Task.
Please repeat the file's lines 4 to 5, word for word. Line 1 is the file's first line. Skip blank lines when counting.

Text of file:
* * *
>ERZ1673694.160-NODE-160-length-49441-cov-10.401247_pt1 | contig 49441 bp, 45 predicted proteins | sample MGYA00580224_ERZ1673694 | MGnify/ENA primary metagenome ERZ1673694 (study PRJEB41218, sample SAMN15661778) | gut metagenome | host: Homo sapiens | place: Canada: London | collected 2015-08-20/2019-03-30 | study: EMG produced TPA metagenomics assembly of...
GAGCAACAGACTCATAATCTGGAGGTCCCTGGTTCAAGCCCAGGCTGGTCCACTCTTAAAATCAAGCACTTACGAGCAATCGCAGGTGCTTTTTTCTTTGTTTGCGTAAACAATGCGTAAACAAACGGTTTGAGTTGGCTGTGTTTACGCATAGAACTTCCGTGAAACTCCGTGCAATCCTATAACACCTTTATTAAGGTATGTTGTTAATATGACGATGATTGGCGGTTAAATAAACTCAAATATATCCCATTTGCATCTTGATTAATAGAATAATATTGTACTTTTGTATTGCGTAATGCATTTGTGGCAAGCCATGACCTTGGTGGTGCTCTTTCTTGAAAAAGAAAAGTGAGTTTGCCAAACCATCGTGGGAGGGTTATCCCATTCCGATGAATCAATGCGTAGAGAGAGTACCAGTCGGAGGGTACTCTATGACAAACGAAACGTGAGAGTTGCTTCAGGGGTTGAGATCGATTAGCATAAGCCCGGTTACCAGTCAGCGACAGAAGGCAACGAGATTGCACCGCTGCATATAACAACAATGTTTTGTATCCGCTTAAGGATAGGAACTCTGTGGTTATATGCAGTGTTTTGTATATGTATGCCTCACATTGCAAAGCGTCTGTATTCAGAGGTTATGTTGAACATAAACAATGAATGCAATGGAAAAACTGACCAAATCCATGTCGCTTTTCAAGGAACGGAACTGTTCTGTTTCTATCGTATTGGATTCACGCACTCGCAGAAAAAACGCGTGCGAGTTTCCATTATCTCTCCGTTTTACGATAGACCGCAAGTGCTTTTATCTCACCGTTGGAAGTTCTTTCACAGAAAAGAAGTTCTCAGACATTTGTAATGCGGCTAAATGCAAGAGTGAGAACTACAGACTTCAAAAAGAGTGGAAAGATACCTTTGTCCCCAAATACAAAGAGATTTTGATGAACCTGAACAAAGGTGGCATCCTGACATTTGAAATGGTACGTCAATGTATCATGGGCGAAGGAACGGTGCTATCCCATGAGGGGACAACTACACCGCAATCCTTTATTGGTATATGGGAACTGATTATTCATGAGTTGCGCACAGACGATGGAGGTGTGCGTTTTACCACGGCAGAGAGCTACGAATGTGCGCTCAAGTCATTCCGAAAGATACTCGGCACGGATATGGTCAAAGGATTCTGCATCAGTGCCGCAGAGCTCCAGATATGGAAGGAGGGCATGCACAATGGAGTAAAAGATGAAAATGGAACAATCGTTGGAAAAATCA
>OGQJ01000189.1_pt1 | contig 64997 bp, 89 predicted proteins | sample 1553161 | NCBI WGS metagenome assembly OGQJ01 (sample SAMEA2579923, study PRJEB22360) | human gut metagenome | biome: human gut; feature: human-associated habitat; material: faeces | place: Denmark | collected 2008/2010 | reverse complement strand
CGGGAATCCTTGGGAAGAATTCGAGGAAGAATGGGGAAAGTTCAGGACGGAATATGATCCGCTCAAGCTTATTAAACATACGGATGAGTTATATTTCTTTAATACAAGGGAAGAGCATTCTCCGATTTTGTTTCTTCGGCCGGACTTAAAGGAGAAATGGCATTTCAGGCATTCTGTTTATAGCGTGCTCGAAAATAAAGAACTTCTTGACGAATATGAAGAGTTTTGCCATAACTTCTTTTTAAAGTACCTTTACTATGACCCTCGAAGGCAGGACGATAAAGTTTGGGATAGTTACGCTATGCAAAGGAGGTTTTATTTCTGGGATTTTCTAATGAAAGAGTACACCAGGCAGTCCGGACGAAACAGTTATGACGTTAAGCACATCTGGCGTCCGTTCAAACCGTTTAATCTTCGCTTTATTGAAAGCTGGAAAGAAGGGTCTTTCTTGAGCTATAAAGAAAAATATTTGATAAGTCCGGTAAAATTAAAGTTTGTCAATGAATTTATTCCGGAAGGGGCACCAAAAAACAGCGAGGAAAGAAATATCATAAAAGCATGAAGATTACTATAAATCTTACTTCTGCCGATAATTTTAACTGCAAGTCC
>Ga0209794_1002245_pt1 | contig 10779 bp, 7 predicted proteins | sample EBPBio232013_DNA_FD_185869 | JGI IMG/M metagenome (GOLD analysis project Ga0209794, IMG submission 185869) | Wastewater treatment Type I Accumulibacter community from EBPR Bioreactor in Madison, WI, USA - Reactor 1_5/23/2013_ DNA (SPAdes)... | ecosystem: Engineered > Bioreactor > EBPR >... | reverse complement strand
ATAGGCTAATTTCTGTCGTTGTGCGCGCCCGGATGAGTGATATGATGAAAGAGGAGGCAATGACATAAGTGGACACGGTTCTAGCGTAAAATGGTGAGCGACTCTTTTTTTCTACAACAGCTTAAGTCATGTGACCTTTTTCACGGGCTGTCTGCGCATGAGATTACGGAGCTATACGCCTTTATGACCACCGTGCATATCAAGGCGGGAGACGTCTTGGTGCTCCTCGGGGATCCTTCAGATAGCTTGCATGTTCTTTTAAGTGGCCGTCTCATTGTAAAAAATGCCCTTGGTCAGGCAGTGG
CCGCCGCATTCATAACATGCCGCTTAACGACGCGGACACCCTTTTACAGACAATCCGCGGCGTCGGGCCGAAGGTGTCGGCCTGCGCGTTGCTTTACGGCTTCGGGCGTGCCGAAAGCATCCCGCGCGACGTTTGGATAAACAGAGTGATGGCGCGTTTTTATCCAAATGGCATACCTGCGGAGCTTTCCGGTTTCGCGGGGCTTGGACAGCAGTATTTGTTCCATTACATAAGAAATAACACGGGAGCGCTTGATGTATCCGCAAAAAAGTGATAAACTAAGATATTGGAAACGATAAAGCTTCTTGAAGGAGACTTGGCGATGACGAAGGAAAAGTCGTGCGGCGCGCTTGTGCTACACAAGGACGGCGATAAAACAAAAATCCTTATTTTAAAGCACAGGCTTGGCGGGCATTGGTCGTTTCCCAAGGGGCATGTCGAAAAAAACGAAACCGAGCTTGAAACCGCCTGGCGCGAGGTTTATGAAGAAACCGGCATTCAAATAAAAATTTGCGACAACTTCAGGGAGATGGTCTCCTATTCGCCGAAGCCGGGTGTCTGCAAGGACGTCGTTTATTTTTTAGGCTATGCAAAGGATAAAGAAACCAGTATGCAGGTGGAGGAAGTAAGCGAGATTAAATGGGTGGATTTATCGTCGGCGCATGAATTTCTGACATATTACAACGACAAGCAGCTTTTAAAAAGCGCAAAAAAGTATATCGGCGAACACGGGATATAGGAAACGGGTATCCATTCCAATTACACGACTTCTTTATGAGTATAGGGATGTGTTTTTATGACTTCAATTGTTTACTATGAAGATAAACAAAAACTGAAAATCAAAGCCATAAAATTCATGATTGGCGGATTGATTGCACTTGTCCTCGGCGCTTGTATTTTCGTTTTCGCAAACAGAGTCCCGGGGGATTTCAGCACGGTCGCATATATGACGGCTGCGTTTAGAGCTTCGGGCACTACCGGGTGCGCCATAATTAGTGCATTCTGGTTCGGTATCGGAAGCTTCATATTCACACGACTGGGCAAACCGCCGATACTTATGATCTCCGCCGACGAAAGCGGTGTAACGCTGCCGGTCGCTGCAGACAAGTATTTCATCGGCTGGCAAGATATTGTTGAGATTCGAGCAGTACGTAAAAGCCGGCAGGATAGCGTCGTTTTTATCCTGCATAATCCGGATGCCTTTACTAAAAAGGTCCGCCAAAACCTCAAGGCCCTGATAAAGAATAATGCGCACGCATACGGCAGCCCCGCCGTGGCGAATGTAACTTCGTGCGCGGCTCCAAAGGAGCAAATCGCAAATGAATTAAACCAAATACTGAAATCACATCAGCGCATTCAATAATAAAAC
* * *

CGGGAATCCTTGGGAAGAATTCGAGGAAGAATGGGGAAAGTTCAGGACGGAATATGATCCGCTCAAGCTTATTAAACATACGGATGAGTTATATTTCTTTAATACAAGGGAAGAGCATTCTCCGATTTTGTTTCTTCGGCCGGACTTAAAGGAGAAATGGCATTTCAGGCATTCTGTTTATAGCGTGCTCGAAAATAAAGAACTTCTTGACGAATATGAAGAGTTTTGCCATAACTTCTTTTTAAAGTACCTTTACTATGACCCTCGAAGGCAGGACGATAAAGTTTGGGATAGTTACGCTATGCAAAGGAGGTTTTATTTCTGGGATTTTCTAATGAAAGAGTACACCAGGCAGTCCGGACGAAACAGTTATGACGTTAAGCACATCTGGCGTCCGTTCAAACCGTTTAATCTTCGCTTTATTGAAAGCTGGAAAGAAGGGTCTTTCTTGAGCTATAAAGAAAAATATTTGATAAGTCCGGTAAAATTAAAGTTTGTCAATGAATTTATTCCGGAAGGGGCACCAAAAAACAGCGAGGAAAGAAATATCATAAAAGCATGAAGATTACTATAAATCTTACTTCTGCCGATAATTTTAACTGCAAGTCC
>Ga0209794_1002245_pt1 | contig 10779 bp, 7 predicted proteins | sample EBPBio232013_DNA_FD_185869 | JGI IMG/M metagenome (GOLD analysis project Ga0209794, IMG submission 185869) | Wastewater treatment Type I Accumulibacter community from EBPR Bioreactor in Madison, WI, USA - Reactor 1_5/23/2013_ DNA (SPAdes)... | ecosystem: Engineered > Bioreactor > EBPR >... | reverse complement strand